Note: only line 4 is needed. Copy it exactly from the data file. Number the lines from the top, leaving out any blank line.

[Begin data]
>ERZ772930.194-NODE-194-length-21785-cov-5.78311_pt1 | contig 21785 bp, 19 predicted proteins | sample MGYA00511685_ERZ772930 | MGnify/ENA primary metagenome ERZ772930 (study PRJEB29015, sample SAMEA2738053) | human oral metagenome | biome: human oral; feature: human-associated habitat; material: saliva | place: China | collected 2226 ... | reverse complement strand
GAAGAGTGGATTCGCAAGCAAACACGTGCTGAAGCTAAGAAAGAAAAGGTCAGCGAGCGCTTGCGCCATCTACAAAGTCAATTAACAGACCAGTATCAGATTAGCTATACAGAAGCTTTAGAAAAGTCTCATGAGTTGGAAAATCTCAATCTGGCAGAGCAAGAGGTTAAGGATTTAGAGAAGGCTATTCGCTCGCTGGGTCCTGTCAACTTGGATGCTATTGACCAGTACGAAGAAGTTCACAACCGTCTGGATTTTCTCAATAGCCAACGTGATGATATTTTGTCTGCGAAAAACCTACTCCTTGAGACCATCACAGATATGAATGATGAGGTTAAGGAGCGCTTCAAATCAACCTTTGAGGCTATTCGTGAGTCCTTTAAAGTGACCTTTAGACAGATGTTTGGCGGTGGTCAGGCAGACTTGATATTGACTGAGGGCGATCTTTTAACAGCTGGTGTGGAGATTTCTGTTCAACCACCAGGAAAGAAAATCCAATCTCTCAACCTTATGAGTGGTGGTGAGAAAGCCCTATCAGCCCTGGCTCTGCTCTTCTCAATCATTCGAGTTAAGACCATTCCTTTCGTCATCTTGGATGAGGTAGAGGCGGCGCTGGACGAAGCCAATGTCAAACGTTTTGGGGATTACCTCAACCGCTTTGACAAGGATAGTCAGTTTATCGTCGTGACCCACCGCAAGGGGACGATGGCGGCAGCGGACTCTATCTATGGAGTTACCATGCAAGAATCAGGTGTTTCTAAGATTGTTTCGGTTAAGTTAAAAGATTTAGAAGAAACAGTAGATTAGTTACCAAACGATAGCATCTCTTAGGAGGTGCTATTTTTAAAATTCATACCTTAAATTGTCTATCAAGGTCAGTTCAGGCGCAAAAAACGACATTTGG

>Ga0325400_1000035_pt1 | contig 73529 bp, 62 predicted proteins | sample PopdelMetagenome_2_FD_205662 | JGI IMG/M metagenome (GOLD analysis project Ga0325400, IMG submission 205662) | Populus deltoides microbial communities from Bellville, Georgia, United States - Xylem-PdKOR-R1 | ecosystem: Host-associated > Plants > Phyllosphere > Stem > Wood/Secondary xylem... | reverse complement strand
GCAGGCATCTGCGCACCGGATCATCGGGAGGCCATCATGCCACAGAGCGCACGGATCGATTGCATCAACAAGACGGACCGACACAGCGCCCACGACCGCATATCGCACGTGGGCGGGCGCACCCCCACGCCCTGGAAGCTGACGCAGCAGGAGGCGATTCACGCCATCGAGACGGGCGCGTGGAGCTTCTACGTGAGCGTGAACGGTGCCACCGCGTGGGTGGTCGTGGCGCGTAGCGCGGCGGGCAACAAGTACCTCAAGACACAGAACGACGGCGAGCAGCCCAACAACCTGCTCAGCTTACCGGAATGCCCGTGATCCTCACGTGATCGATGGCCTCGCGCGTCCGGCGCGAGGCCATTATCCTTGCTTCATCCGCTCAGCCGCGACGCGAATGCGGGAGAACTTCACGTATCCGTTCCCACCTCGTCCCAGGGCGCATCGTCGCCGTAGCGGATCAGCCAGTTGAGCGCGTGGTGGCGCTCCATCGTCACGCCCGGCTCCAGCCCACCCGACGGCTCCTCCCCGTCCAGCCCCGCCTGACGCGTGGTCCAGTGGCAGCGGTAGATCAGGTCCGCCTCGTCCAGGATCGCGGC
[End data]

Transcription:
GCAGGCATCTGCGCACCGGATCATCGGGAGGCCATCATGCCACAGAGCGCACGGATCGATTGCATCAACAAGACGGACCGACACAGCGCCCACGACCGCATATCGCACGTGGGCGGGCGCACCCCCACGCCCTGGAAGCTGACGCAGCAGGAGGCGATTCACGCCATCGAGACGGGCGCGTGGAGCTTCTACGTGAGCGTGAACGGTGCCACCGCGTGGGTGGTCGTGGCGCGTAGCGCGGCGGGCAACAAGTACCTCAAGACACAGAACGACGGCGAGCAGCCCAACAACCTGCTCAGCTTACCGGAATGCCCGTGATCCTCACGTGATCGATGGCCTCGCGCGTCCGGCGCGAGGCCATTATCCTTGCTTCATCCGCTCAGCCGCGACGCGAATGCGGGAGAACTTCACGTATCCGTTCCCACCTCGTCCCAGGGCGCATCGTCGCCGTAGCGGATCAGCCAGTTGAGCGCGTGGTGGCGCTCCATCGTCACGCCCGGCTCCAGCCCACCCGACGGCTCCTCCCCGTCCAGCCCCGCCTGACGCGTGGTCCAGTGGCAGCGGTAGATCAGGTCCGCCTCGTCCAGGATCGCGGC